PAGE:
Anthony Ervin, Olympic Gold Medal winning swimmer, will be signings copies of “Chasing Water” in New York next month.
BOOK SIGNING DETAILS
2/9/17 7:00 PM
92nd Street Y
New York, NY.
About the Authors:
Anthony Ervin is an American Olympian who resides in Los Angeles, where he continues to pursue his career as a professional swimmer, speaker, and coach. In the 2016 Rio Olympics he won two gold medals, including one in the 50-meter free, making history as the oldest individual swimmer to win an Olympic gold medal.
Constantine Markides is a New York–based swim trainer and former correspondent for the international daily newspaper Cyprus Mail. He has worked with CNN’s Anderson Cooper and was featured on CBC and NPR’s Marketplace. His essays and fiction have been published in various magazines and journals, including Rolling Stone. A high school state champion swimmer, Markides also swam for Columbia University.
About the Book:
Every four years in the Olympic cycle the surge of national interest in swimming grows, and with it a desire to be captivated by its stars. This book tells the dramatic, surprising, and sometimes provocative path that Anthony Ervin has taken to become one of those captivating Olympic heroes. Not your typical sports memoir, Chasing Water also contains arresting black-and-white drawings and a graphic story extra, as well as an inventive and mercurial narrative style that morphs chapter by chapter to reflect Ervin’s restless, multifaceted life.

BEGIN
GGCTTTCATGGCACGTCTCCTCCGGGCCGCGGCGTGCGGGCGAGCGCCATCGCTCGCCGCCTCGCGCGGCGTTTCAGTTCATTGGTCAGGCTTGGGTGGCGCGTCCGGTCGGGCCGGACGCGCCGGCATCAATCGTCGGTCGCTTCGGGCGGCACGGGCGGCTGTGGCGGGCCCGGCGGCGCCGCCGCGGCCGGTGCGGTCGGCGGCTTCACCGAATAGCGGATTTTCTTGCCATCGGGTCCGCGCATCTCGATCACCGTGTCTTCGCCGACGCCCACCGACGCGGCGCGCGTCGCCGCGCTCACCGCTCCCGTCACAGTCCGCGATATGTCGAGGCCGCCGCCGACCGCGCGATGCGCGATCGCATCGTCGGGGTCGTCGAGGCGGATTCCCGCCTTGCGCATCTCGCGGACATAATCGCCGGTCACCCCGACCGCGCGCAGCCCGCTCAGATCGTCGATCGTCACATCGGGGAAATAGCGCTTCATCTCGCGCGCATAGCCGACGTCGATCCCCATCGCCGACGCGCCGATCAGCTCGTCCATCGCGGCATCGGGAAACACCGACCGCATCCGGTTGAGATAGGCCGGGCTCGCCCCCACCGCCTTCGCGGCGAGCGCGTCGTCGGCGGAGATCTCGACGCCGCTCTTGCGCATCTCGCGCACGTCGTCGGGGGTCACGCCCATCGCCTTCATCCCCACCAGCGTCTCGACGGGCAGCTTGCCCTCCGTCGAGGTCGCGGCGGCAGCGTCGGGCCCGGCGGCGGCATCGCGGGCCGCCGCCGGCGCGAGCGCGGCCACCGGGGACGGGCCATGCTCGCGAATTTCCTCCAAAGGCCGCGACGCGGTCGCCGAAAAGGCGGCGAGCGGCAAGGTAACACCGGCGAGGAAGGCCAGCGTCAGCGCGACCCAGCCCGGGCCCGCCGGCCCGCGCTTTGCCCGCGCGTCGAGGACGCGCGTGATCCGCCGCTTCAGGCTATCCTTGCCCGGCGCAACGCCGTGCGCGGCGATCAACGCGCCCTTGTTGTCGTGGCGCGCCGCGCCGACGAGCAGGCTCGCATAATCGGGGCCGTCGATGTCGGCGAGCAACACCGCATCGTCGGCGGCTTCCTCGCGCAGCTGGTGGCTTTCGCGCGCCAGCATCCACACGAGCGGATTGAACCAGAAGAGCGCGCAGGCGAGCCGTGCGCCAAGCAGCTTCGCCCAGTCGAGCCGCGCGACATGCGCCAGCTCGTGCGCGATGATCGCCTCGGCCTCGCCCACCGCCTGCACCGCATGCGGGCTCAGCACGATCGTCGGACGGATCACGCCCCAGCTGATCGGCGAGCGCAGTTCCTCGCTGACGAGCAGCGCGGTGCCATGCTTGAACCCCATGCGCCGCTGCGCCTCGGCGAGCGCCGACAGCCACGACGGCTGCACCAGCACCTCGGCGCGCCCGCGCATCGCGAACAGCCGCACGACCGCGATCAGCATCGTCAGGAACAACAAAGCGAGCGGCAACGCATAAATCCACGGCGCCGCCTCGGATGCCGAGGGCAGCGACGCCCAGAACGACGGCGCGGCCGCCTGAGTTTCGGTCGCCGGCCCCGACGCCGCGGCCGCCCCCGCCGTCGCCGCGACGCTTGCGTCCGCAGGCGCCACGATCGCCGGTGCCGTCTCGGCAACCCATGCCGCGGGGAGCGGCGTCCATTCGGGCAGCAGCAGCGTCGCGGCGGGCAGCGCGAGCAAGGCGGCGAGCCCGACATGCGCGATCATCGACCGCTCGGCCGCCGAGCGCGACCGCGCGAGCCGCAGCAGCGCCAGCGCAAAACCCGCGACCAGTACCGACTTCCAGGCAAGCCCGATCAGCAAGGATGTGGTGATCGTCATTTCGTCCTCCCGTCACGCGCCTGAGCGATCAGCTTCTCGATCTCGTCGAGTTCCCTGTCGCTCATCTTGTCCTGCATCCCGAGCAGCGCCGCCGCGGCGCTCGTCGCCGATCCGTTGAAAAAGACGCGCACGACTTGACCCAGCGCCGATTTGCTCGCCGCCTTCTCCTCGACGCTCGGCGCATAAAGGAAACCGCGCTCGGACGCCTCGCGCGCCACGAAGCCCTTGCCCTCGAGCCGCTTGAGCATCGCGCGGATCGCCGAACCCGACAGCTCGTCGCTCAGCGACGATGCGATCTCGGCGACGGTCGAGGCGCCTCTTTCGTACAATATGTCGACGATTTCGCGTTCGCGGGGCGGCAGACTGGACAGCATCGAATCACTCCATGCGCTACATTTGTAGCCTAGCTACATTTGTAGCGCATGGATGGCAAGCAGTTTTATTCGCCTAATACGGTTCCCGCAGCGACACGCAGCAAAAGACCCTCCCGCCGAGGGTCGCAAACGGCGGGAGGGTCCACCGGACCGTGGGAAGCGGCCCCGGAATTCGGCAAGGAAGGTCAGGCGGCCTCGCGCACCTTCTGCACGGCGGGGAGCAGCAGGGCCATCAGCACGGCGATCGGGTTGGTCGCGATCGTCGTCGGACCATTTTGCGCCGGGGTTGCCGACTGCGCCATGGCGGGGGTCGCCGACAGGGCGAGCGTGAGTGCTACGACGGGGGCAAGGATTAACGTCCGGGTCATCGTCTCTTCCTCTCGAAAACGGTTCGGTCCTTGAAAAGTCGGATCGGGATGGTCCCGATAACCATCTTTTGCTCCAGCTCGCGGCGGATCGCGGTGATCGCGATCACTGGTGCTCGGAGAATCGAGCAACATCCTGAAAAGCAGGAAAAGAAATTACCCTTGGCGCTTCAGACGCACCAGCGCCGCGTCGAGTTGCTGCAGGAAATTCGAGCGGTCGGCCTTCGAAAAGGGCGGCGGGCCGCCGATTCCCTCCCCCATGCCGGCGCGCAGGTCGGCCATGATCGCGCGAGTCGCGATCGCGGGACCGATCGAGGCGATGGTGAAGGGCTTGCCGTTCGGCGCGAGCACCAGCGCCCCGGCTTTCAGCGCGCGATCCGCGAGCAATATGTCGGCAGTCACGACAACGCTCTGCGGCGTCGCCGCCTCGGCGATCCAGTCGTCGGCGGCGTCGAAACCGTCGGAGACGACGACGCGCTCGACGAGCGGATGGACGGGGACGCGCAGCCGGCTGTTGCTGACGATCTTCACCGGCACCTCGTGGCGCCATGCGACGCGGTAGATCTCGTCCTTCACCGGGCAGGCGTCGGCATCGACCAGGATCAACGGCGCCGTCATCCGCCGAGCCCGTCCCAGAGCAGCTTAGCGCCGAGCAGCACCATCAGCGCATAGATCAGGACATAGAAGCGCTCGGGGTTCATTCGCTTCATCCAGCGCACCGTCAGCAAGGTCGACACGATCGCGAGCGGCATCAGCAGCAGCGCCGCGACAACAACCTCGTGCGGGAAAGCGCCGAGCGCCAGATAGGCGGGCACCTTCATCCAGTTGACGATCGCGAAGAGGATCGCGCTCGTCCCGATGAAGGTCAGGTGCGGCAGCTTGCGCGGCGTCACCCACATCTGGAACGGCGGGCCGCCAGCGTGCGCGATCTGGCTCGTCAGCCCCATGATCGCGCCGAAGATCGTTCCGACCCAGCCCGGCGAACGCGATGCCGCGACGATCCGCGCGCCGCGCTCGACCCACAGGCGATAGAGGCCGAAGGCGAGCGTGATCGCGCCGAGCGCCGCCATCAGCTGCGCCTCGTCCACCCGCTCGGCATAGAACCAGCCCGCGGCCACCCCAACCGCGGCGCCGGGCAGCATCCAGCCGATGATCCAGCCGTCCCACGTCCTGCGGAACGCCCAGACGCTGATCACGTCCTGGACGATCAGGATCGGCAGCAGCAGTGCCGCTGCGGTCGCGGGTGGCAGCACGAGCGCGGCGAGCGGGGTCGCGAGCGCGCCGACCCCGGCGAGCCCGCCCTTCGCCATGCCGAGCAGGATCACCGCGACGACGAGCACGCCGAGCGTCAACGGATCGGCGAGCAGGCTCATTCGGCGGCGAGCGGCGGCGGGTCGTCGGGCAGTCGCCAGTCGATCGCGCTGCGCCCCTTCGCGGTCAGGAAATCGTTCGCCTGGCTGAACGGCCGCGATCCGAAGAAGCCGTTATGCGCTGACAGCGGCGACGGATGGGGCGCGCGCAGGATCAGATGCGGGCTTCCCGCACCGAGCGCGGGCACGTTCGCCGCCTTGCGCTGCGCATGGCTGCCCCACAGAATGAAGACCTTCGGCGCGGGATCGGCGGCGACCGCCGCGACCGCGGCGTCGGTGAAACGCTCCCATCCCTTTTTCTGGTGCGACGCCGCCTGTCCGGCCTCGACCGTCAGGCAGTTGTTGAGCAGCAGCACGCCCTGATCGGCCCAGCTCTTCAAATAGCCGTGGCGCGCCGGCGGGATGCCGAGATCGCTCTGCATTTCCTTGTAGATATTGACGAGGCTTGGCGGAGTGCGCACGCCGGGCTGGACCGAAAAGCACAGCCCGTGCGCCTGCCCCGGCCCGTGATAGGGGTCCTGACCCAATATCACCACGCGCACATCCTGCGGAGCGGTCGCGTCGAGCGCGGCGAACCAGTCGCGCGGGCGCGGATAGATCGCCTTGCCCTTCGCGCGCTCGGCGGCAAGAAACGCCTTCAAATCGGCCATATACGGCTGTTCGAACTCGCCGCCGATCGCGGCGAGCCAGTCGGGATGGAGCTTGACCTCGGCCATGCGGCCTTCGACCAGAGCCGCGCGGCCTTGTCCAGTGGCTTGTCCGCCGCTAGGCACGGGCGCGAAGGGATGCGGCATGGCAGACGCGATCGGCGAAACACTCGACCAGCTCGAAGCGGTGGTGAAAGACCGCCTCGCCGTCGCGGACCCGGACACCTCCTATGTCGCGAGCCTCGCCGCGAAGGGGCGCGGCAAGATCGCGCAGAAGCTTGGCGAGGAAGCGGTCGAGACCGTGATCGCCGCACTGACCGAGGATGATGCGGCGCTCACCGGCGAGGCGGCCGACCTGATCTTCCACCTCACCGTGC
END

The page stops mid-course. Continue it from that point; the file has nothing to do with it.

Ervin won a gold medal at the 2000 Sydney Olympic Games at the age of nineteen. He is an athlete branded with a slew of titles including being the first US Olympic swimmer of African American descent, along with Jewish heritage, who also grew up with Tourette’s syndrome. He shocked the sporting world by retiring soon after claiming two world titles following the 2000 Olympics. Auctioning off his gold medal for charity, he set off on a part spiritual quest, part self-destructive bender that involved Zen temples, fast motorcycles, tattoo parlors, and rock ‘n’ roll bands. Then Ervin resurfaced in 2012 to not only make the US Olympic team twelve years after his first appearance, but to continue his career by swimming faster than ever before.